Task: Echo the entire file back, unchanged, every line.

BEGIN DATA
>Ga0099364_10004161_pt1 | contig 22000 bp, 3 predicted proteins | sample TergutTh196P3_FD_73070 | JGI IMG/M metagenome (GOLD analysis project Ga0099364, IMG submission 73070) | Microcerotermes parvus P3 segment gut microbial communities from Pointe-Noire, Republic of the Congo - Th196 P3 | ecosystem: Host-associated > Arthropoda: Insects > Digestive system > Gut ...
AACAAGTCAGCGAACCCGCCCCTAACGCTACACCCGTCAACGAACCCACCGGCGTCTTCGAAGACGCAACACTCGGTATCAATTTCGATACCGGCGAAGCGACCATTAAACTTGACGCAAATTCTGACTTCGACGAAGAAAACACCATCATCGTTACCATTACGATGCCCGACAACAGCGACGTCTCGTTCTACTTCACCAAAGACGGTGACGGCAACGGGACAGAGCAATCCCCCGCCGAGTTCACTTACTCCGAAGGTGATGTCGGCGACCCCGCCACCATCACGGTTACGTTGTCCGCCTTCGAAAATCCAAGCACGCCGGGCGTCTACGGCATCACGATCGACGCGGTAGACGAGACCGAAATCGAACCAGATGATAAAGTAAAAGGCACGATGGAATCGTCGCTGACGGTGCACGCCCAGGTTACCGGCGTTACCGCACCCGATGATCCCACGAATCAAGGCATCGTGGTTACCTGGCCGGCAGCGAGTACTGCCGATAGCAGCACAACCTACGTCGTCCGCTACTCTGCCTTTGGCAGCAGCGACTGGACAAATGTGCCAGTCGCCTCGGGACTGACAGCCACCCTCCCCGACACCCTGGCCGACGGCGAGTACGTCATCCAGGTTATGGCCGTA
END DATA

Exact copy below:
>Ga0099364_10004161_pt1 | contig 22000 bp, 3 predicted proteins | sample TergutTh196P3_FD_73070 | JGI IMG/M metagenome (GOLD analysis project Ga0099364, IMG submission 73070) | Microcerotermes parvus P3 segment gut microbial communities from Pointe-Noire, Republic of the Congo - Th196 P3 | ecosystem: Host-associated > Arthropoda: Insects > Digestive system > Gut ...
AACAAGTCAGCGAACCCGCCCCTAACGCTACACCCGTCAACGAACCCACCGGCGTCTTCGAAGACGCAACACTCGGTATCAATTTCGATACCGGCGAAGCGACCATTAAACTTGACGCAAATTCTGACTTCGACGAAGAAAACACCATCATCGTTACCATTACGATGCCCGACAACAGCGACGTCTCGTTCTACTTCACCAAAGACGGTGACGGCAACGGGACAGAGCAATCCCCCGCCGAGTTCACTTACTCCGAAGGTGATGTCGGCGACCCCGCCACCATCACGGTTACGTTGTCCGCCTTCGAAAATCCAAGCACGCCGGGCGTCTACGGCATCACGATCGACGCGGTAGACGAGACCGAAATCGAACCAGATGATAAAGTAAAAGGCACGATGGAATCGTCGCTGACGGTGCACGCCCAGGTTACCGGCGTTACCGCACCCGATGATCCCACGAATCAAGGCATCGTGGTTACCTGGCCGGCAGCGAGTACTGCCGATAGCAGCACAACCTACGTCGTCCGCTACTCTGCCTTTGGCAGCAGCGACTGGACAAATGTGCCAGTCGCCTCGGGACTGACAGCCACCCTCCCCGACACCCTGGCCGACGGCGAGTACGTCATCCAGGTTATGGCCGTA